As explained in #2, blood flow is the key to resynthesizing CP (essential for brief, high power movements) and removing fatiguing metabolic byproducts of the anaerobic lactic energy system (the predominant energy system when climbing hard, sustained sequences lasting between twelve seconds and a minute or two). For a rest hold to be good enough to hang onto for a meaningful rest (say, fifteen to thirty seconds or more), you must be able to grip the hold using less than 50 percent of your MVC—only this way will there be enough rejuvenating blood flow into both the shaking and gripping arms. Therefore, a climber with “average” grip strength may require a 4-inch (10cm) deep hold to recover (the smallest hold he can grip for an extended time at <50%MVC on, say, an overhanging route with marginal footholds) whereas the 5.15 climber can likely shake out on a one-inch-deep hold (2.5cm) thanks to a very high relative grip strength that allows him to grip with less than 50% of MVC (with the aid of proper foot and center-of mass positioning, of course).
4. Stronger fingers have more stamina. Occasionally you hear a mind-boggling media report of some pro climber on-sighting or redpointing multiple 5.14 routes in a day and then doing it again the next day . . . and maybe even the next! How is this even possible?
Let me tell you a story about a climber named Alex who does this with regularity. I’ve climbed with Alex a few times in recent years, and last October I was with him at the New River Gorge when, in the matter of a few hours, he warmed up on a couple 5.13+ routes and then proceeded to do a first ascent of a 5.14b and a second-go second ascent of another 5.14b. Sounds like a fatiguing day of climbing, right? Not for Alex. In fact, he climbed other routes at the 5.14 grade both the day before and the day after!
How is this possible? Before I embellish further on the importance of getting stronger, I must point out that Alex possesses world-class technique and a very strong mind. That said, the master key is that Alex is really strong! We have yet to see what Alex’s true climbing limit is (but it will be fun to watch in the coming years), but I can tell you that climbing 5.14b routes is nowhere near his limit. So for Alex to climb at this level on successive days is similar to 5.12 climber doing 5.11 routes on successive days or a 5.14 climber sending multiple 5.13a routes.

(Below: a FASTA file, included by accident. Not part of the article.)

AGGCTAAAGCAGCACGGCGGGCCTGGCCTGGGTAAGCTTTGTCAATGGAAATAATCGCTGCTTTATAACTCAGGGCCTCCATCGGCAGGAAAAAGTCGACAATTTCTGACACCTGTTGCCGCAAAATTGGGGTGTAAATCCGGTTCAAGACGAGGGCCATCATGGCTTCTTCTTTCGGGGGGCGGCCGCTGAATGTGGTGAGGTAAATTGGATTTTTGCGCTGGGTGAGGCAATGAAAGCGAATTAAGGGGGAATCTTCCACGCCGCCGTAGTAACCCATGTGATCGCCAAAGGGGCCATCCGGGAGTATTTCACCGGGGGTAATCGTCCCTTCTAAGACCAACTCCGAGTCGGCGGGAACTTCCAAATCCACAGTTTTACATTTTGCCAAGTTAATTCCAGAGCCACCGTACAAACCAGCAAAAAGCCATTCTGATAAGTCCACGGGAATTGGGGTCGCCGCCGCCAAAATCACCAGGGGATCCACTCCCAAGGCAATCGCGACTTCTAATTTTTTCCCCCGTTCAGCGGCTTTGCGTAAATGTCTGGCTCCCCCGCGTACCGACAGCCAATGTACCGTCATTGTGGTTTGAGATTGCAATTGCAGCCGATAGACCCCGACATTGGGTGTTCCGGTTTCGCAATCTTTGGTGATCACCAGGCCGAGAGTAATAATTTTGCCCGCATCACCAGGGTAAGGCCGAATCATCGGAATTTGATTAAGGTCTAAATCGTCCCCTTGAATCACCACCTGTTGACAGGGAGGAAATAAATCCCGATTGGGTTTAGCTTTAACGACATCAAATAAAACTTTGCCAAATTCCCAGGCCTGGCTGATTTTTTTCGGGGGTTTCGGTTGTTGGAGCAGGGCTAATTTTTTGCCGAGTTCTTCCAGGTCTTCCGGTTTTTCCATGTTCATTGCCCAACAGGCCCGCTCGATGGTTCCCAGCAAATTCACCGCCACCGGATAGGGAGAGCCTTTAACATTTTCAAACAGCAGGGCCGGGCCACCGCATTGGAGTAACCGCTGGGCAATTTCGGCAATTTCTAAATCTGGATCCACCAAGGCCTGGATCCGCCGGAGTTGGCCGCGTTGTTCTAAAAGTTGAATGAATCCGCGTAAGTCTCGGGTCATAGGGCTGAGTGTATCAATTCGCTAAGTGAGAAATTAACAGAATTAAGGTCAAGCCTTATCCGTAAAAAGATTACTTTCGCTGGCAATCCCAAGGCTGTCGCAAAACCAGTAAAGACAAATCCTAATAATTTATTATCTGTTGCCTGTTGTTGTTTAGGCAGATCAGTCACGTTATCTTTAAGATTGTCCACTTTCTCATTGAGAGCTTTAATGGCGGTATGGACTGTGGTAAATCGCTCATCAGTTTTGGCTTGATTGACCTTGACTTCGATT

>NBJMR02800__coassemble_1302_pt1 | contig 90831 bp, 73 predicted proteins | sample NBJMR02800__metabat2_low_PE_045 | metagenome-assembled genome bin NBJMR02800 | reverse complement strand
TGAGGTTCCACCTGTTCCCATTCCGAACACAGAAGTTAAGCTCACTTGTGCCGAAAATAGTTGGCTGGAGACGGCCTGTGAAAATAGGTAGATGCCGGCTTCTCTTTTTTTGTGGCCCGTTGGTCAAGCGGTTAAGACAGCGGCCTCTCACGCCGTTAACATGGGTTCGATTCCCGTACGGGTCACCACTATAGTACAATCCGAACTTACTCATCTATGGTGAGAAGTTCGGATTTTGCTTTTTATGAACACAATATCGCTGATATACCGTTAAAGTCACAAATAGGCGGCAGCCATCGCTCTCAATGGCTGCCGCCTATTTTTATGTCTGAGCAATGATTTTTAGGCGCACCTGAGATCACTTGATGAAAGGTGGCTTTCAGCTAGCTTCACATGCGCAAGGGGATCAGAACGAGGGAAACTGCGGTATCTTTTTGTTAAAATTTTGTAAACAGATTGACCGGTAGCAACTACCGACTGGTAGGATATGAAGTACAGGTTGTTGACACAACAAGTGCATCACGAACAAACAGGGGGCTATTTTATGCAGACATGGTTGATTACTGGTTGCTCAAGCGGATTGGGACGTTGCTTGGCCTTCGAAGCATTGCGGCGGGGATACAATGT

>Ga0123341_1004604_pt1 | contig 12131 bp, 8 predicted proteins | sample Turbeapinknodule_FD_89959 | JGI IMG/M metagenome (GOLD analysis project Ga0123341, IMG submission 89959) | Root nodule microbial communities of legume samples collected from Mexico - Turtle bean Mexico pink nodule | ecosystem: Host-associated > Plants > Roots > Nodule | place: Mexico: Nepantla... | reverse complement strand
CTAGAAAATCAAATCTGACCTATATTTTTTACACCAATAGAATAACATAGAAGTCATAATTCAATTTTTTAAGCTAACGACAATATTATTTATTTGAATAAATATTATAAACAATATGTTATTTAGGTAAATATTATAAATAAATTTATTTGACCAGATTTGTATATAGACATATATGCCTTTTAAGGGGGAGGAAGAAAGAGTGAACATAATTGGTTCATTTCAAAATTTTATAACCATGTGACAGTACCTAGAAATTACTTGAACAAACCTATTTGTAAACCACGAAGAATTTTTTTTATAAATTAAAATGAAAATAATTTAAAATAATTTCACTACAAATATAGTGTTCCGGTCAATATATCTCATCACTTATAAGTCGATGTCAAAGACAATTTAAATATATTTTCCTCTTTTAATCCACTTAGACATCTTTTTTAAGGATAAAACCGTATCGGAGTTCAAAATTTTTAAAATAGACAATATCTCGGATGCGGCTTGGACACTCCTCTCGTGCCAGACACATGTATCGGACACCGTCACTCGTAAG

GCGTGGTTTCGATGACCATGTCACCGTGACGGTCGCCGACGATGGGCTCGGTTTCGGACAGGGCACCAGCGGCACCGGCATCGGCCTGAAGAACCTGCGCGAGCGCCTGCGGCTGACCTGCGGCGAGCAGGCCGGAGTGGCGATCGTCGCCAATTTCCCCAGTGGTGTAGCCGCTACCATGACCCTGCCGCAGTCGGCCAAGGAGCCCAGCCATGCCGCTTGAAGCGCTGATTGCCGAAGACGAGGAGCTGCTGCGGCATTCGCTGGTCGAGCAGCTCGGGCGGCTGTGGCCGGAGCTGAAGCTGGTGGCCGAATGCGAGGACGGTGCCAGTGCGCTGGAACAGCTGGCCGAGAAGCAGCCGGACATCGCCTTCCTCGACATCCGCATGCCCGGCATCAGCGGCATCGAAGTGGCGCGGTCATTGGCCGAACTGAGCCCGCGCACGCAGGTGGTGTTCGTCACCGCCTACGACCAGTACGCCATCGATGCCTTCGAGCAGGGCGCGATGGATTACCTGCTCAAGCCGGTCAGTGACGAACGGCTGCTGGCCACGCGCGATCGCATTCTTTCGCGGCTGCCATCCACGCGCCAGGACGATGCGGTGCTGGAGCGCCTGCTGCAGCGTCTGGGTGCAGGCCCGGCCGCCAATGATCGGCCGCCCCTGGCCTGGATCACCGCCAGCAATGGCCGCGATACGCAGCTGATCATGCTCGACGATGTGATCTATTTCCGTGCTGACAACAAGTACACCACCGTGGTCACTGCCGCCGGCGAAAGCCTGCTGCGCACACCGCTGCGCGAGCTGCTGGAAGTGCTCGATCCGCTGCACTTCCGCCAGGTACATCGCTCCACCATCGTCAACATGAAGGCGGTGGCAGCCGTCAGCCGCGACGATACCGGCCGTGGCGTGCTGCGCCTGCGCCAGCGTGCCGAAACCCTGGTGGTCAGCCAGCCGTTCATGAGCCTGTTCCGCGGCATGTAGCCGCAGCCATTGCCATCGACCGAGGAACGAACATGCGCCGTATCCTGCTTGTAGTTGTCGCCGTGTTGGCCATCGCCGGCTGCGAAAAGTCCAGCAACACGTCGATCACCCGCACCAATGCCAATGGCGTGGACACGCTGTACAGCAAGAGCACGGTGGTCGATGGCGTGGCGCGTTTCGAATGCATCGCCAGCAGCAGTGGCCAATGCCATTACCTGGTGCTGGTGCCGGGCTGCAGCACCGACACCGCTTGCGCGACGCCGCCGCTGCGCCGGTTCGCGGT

The bottom line: By increasing your limit strength and advancing your high-end climbing ability, the submaximal level at which you can climb with relative ease and aplomb—and in high volume—is elevated. Therefore, by making a long-term training commitment to getting stronger (and improving your mental and technical game), you may someday find your current maximum climbing level to be relatively “moderate” and achievable in volume!
5. Strong finger make climbing more fun. Pulling on smaller holds and gliding more easily over difficult terrain brings joy to the heart. And, of course, breaking into the next grade and sending a hardest-ever route is a rare, transcending experience that can make your season and, in fact, make a great memory for life!
In closing, the quest for stronger fingers must be viewed as a gradual, long-term endeavor at which you can improve year-over-year for a decade or more, given a properly nuanced training program. A haphazard, shotgun approach to finger training (i.e. doing lots of everything) will be, at best, marginally effective…and might even get you injured. Steady, long-term gains in grip strength come from execution of an smartly designed, appropriate program (for your ability and climbing experience) that dovetails just the right training stimulus with adequate rest (both between exercises and workouts). I’ll present these important details in upcoming articles, or you can fully immerse yourself in the science of climbing harder by reading the latest edition of Training for Climbing (see below).